Caucasus Germans (German: Kaukasiendeutsche) are part of the German minority in Russia and the Soviet Union. They migrated to the Caucasus largely in the first half of the 19th century and settled in the North Caucasus, Georgia, Azerbaijan, Armenia, and in the region of Kars (present-day Turkey). In 1941, the majority of them were subject to deportation to Central Asia and Siberia during the Joseph Stalin's population transfer in the Soviet Union.
The end of the Russo-Turkish War (1768–1774) ensured Russia's expansion into the Caucasus and created a need in populating these lands with Russian subjects in order to hasten its exploration. In the late 18th century the government permitted families of Volga Germans to settle in Kuban. However poor infrastructure, lack of organization of the officials responsible for the settlement, and the refusal of the military personnel to have these lands populated by non-Russians were an obstacle to steady and constant migration of the Germans. By the late 1840s there were 5 German colonies in the North Caucasus. The migration waves (especially to Don Voisko Province) grew beginning in the second half of the 19th century with the capitalist influence on farming in Russia. Germans would immigrate not only from the regions adjacent to the Volga River but also from the Black Sea region and Germany. By the time of the October Revolution, there were over 200 German colonies in the North Caucasus; of those over 100 were in Rostov Oblast, 60 in Stavropol Krai and around 20 in Krasnodar Krai. In 1942 more than 160,000 Germans were deported from these entities as well as from elsewhere in the North Caucasus and the Don region (Kabardino-Balkaria, Kalmykia, North Ossetia, Dagestan, and Checheno-Ingushetia).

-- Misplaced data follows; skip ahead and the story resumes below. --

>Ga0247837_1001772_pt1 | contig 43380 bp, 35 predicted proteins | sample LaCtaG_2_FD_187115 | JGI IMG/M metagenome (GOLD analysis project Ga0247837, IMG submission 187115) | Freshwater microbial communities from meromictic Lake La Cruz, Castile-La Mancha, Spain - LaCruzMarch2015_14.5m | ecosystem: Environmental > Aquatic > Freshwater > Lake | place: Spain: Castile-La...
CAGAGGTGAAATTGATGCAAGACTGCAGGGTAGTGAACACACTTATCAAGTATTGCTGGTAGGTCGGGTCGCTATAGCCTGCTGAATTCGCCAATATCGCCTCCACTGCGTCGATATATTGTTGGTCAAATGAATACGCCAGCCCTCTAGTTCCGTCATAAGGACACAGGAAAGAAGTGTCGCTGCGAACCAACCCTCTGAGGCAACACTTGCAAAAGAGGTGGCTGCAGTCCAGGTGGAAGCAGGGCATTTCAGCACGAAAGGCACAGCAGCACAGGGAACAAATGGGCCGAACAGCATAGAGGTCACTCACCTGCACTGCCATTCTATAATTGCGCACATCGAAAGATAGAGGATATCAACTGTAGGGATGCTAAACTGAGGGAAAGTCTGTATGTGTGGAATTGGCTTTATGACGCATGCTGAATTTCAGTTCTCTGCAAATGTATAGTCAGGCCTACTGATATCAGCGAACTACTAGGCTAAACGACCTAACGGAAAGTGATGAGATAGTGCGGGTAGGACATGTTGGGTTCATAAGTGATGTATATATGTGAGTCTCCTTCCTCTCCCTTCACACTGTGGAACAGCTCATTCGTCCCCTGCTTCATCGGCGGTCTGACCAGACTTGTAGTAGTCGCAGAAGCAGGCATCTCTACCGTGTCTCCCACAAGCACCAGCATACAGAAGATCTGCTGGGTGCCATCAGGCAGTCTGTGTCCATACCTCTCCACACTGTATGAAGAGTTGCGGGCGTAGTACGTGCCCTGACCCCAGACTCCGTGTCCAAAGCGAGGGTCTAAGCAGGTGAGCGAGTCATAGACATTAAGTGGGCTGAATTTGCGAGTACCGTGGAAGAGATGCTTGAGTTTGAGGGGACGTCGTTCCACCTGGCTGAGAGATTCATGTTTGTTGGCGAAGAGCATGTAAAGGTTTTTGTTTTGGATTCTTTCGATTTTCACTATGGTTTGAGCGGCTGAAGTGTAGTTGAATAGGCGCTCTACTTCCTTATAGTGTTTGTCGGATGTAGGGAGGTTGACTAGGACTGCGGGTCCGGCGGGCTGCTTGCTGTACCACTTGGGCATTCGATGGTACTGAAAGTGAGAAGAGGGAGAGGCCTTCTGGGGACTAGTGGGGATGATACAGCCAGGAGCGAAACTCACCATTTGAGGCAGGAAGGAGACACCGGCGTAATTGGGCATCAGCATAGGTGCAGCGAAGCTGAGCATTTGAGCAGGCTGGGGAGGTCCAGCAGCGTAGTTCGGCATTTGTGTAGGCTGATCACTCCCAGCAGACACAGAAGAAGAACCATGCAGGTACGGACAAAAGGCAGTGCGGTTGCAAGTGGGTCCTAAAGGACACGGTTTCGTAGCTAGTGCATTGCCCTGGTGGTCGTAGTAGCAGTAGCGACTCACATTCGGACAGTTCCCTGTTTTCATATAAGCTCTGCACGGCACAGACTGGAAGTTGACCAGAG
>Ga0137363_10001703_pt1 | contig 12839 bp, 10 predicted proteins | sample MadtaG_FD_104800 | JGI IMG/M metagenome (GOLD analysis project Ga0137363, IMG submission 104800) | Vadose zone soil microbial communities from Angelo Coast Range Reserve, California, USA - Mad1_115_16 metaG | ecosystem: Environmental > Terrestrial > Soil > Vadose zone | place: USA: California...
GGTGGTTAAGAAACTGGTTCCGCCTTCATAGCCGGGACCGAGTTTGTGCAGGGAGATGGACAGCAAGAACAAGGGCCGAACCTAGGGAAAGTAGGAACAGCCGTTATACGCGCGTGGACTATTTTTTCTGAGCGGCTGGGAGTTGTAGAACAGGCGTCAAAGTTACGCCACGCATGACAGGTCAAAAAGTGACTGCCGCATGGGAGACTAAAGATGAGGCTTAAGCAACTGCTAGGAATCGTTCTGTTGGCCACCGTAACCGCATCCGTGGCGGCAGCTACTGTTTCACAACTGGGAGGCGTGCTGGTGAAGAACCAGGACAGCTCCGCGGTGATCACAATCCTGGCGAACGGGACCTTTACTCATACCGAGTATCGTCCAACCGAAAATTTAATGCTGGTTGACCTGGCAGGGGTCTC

The majority of the Germans of this region adhered to various branches of Protestantism, most commonly Lutheranism, Mennonitism and Baptism. Roman Catholics formed a minority and lived in six colonies